Click here to learn more about anamorphic widescreen!
Go to the Home Page
Go to The Rumor Mill
Go to Todd Doogan's weekly column
Go to the Reviews Page
Go to the Trivia Contest Page
Go to the Upcoming DVD Artwork Page
Go to the DVD FAQ & Article Archives
Go to our DVD Links Section
Go to the Home Theater Forum for great DVD discussion
Find out how to advertise on The Digital Bits

Site created 12/15/97.


review added: 3/25/99
updated: 7/12/01




The Die Hard Trilogy

review by Todd Doogan, special to The Digital Bits

THX-certified

Die Hard: Five Star Collection

Enhanced for 16x9 TVs

Encoded with DTS & Dolby Digital 5.1 Digital Surround
Die Hard
Five Star Collection - 1988 (2001) - 20th Century Fox

Film Rating: A

Disc Ratings (Video/Extras): A/A+

Audio Ratings (DD/DTS): A-/A

Specs and Features

Disc One: The Film
132 mins, R, letterboxed widescreen (2.35:1), 16x9 enhanced, THX-certified, single-sided, RSDL dual-layered (layer switch at 1:11:24, in chapter 32), double Amaray keep case packaging, audio commentary (with director John McTiernan and production designer Jackson DeGovia), scene specific audio commentary by visual effects producer Richard Edlund, text commentary, extended branching version with extended scene, animated film-themed menu screens with sound, scene access (55 chapters), languages: English (DD 5.1 and DTS 5.1) and French (DD 2.0), subtitles: English and Spanish, Closed Captioned

Disc Two: Supplemental Material
From The Vault (with outtakes, bloopers, deleted footage and the "Turning Off the Power" extended scene, isolated newscasts, text articles from American Cinematographer and Cinefex magazines), The Cutting Room (with scene editing workshop, multi-camera shooting demonstration with alternate angles, audio remixing lab, a video examination of letterboxing versus pan and scan and glossary of filmmaking terms), Interactive Slide Show (with production stills and numerous hidden video clips including work print dailies, extended version of "Twinkie" scene, building blueprints, deleted lines and sequences from the film, behind-the-scenes footage, deleted dialogue sequence and alternate corporate logos), Ad Campaign (with 3 theatrical trailers, 7 TV spots and EPK "making-of" featurette), interactive screenplay and DVD-ROM (including game demos), animated film-themed menu screens with sound


Die Hard (original) Die Hard
1988 (1998) - 20th Century Fox

Film Rating: A

Disc Ratings (Video/Audio/Extras): C-/A-/C-

Specs and Features

132 mins, R, letterboxed widescreen (2.35:1), THX certified, single-sided, RSDL dual-layered (layer switch at 1:11:20, late in chapter 17), Amaray keep case packaging, 3 theatrical trailers (for the Die Hard series), featurette, cast & crew bios, animated film-themed menu screens with sound, scene access (30 chapters), languages: English (DD 5.1 & 2.0) and French (DD 2.0), subtitles: English and Spanish, Close Captioned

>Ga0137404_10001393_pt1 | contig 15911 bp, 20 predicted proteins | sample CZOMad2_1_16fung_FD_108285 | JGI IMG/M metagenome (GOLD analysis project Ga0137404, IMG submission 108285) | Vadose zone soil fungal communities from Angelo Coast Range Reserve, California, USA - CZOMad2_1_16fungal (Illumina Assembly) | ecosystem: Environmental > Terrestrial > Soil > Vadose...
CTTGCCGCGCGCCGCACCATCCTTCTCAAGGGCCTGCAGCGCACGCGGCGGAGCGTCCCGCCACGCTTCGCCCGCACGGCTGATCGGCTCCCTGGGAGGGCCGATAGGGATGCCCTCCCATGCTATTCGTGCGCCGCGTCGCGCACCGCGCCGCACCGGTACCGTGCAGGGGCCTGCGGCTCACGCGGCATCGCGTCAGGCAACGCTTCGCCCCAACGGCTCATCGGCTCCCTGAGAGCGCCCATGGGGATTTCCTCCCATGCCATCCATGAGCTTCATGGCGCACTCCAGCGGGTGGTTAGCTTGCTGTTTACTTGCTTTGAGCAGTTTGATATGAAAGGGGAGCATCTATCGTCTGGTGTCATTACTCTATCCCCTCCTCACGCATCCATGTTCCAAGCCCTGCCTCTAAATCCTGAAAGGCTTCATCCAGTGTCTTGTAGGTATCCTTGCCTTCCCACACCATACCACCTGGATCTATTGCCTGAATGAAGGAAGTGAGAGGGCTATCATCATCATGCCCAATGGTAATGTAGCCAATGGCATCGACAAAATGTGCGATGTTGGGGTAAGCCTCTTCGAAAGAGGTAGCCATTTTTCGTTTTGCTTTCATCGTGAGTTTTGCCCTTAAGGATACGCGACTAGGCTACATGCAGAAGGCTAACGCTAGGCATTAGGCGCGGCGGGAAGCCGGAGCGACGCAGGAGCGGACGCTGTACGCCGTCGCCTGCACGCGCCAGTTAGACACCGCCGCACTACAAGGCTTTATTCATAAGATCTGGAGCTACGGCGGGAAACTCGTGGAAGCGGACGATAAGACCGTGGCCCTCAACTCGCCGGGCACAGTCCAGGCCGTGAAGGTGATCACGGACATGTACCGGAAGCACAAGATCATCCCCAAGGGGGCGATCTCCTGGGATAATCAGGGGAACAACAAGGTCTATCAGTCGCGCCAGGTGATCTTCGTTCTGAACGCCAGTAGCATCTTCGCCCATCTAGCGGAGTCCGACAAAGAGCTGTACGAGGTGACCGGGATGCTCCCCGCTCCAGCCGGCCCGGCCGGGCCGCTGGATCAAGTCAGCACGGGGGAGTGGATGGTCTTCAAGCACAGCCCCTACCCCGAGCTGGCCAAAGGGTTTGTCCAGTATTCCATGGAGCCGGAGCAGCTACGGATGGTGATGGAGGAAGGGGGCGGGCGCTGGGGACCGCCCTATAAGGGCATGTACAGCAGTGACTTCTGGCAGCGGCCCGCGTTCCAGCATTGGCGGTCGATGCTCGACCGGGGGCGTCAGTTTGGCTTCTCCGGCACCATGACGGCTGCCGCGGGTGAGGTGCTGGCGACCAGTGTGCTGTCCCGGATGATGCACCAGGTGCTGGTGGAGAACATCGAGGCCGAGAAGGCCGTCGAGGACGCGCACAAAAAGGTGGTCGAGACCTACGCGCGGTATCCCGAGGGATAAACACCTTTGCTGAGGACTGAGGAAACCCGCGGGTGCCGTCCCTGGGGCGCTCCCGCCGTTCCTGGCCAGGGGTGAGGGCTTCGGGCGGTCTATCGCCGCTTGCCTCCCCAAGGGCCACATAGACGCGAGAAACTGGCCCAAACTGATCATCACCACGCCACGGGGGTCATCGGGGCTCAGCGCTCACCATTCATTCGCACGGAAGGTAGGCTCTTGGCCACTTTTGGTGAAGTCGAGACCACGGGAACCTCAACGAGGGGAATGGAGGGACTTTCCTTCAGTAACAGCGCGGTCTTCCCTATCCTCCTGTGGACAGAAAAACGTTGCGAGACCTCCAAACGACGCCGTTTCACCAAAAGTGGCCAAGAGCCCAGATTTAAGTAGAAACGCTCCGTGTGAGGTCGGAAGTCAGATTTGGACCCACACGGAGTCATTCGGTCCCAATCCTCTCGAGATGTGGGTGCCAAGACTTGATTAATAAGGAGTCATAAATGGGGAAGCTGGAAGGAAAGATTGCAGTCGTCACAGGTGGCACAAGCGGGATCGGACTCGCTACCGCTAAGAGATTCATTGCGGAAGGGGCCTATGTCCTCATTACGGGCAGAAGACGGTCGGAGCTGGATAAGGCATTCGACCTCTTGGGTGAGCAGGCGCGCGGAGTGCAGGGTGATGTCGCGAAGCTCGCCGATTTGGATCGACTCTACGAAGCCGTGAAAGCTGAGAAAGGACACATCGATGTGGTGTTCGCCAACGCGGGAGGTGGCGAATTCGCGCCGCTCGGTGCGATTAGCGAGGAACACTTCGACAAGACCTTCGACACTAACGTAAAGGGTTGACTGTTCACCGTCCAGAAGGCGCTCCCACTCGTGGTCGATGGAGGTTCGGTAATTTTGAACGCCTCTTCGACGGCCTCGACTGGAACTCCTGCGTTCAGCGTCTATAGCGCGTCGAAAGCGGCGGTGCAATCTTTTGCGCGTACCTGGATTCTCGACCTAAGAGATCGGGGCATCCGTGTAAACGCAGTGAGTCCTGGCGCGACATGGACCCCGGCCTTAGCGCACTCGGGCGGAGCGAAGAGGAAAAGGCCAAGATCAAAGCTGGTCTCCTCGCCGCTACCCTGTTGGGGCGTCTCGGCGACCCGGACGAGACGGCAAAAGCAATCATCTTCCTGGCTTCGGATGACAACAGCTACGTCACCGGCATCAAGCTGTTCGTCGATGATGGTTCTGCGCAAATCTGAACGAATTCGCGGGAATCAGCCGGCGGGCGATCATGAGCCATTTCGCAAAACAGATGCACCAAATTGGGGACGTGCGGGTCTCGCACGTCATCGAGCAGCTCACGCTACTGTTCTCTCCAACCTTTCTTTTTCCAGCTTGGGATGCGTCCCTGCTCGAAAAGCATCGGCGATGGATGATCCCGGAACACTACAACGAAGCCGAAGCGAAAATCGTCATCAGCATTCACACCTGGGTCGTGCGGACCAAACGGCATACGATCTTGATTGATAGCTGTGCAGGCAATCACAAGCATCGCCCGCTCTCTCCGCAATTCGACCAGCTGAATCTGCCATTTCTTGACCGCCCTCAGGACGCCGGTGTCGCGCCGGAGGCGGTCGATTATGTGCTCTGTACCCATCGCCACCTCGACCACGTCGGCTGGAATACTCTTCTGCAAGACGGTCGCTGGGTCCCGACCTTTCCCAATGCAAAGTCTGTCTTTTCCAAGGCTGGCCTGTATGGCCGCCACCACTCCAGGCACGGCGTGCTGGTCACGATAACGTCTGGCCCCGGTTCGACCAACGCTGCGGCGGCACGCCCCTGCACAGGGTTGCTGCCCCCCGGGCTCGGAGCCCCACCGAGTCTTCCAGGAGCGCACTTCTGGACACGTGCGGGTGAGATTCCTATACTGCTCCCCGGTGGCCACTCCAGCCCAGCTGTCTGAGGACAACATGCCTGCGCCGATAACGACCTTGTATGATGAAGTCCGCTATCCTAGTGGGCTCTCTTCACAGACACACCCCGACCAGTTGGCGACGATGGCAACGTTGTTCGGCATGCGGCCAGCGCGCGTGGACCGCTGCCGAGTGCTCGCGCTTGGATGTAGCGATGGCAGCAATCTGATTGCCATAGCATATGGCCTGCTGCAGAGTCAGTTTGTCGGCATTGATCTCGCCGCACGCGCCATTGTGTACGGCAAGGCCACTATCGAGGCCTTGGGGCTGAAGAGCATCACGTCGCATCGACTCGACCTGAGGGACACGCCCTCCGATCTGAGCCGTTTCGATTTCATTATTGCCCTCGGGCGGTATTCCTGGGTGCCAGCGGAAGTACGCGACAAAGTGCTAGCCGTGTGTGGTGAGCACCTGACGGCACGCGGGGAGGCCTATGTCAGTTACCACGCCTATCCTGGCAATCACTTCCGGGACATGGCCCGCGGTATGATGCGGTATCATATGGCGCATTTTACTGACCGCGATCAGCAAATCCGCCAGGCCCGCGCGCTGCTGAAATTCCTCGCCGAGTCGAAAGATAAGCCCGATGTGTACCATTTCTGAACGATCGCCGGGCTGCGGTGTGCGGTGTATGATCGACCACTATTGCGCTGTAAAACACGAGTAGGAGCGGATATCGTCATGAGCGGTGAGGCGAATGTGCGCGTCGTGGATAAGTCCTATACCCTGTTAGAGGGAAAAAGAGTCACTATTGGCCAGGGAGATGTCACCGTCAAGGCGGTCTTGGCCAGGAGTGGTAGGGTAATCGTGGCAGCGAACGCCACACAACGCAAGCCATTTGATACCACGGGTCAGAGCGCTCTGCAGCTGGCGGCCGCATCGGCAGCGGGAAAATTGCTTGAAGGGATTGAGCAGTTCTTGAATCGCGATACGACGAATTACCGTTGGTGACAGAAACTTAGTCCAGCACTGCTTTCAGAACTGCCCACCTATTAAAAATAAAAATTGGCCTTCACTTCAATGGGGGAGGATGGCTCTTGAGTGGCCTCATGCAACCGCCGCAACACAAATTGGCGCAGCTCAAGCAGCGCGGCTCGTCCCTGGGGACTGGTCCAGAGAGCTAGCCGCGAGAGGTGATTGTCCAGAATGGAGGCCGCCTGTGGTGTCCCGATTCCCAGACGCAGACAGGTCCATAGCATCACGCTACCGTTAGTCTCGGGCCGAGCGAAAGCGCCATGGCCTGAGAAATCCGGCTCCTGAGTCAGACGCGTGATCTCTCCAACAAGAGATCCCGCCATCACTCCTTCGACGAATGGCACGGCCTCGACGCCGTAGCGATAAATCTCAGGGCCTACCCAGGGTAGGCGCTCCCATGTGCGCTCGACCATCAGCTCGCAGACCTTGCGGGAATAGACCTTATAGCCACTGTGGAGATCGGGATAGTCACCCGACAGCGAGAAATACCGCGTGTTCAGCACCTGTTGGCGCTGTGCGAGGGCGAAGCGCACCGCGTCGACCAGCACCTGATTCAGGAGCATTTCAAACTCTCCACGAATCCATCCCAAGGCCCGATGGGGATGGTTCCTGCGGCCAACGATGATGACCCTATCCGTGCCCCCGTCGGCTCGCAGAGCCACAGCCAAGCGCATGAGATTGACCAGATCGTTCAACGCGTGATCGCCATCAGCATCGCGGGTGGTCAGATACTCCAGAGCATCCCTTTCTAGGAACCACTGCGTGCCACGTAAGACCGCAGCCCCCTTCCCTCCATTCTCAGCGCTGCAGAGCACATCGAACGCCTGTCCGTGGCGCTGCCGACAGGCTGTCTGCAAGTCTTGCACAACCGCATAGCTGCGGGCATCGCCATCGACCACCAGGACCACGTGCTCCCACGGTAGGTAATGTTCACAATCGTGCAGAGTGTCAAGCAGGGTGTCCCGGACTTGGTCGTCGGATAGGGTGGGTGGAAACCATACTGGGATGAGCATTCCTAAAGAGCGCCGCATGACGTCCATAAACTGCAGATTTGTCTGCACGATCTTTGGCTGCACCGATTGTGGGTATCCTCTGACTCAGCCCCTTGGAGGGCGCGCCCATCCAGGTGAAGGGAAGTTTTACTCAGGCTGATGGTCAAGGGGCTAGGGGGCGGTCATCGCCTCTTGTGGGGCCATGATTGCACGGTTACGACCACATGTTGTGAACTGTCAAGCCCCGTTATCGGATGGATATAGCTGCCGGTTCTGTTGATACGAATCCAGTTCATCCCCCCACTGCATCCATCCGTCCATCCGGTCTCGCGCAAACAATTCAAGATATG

Die Hard 2: Die Harder - Special Edition

Enhanced for 16x9 TVs

Encoded with DTS & Dolby Digital 5.1 Digital Surround
Die Hard 2: Die Harder
Special Edition - 1990 (2001) - 20th Century Fox

Film Rating: B-

Disc Ratings (Video/Extras): A/A-

Audio Ratings (DD/DTS): A-/A

Specs and Features

Disc One: The Film
124 mins, R, letterboxed widescreen (2.35:1), 16x9 enhanced, THX-certified, single-sided, RSDL dual-layered (layer switch at 49:54, in chapter 12), double Amaray keep case packaging, audio commentary with director Renny Harlin, THX Optimode test signals, animated film-themed menu screens with sound, scene access (28 chapters), languages: English (DTS 5.1, DD 5.1 & 2.0) and French (DD 2.0), subtitles: English and Spanish, Closed Captioned

Disc Two: Supplemental Material
Die Harder: The Making of Die Hard 2 documentary, EPK "making of" featurette, Villain's Profile featurette, 4 deleted scenes, video interview with director Renny Harlin, 2 behind-the-scenes vignettes, storyboard sequence, 2 visual effects breakdowns, 3 side-by-side comparisons (featuring final footage and behind-the-scenes footage of stunt sequences from the film), 4 theatrical trailers, TV spot, animated film-themed menu screens with sound


Die Hard 2: Die Harder (original) Die Hard 2: Die Harder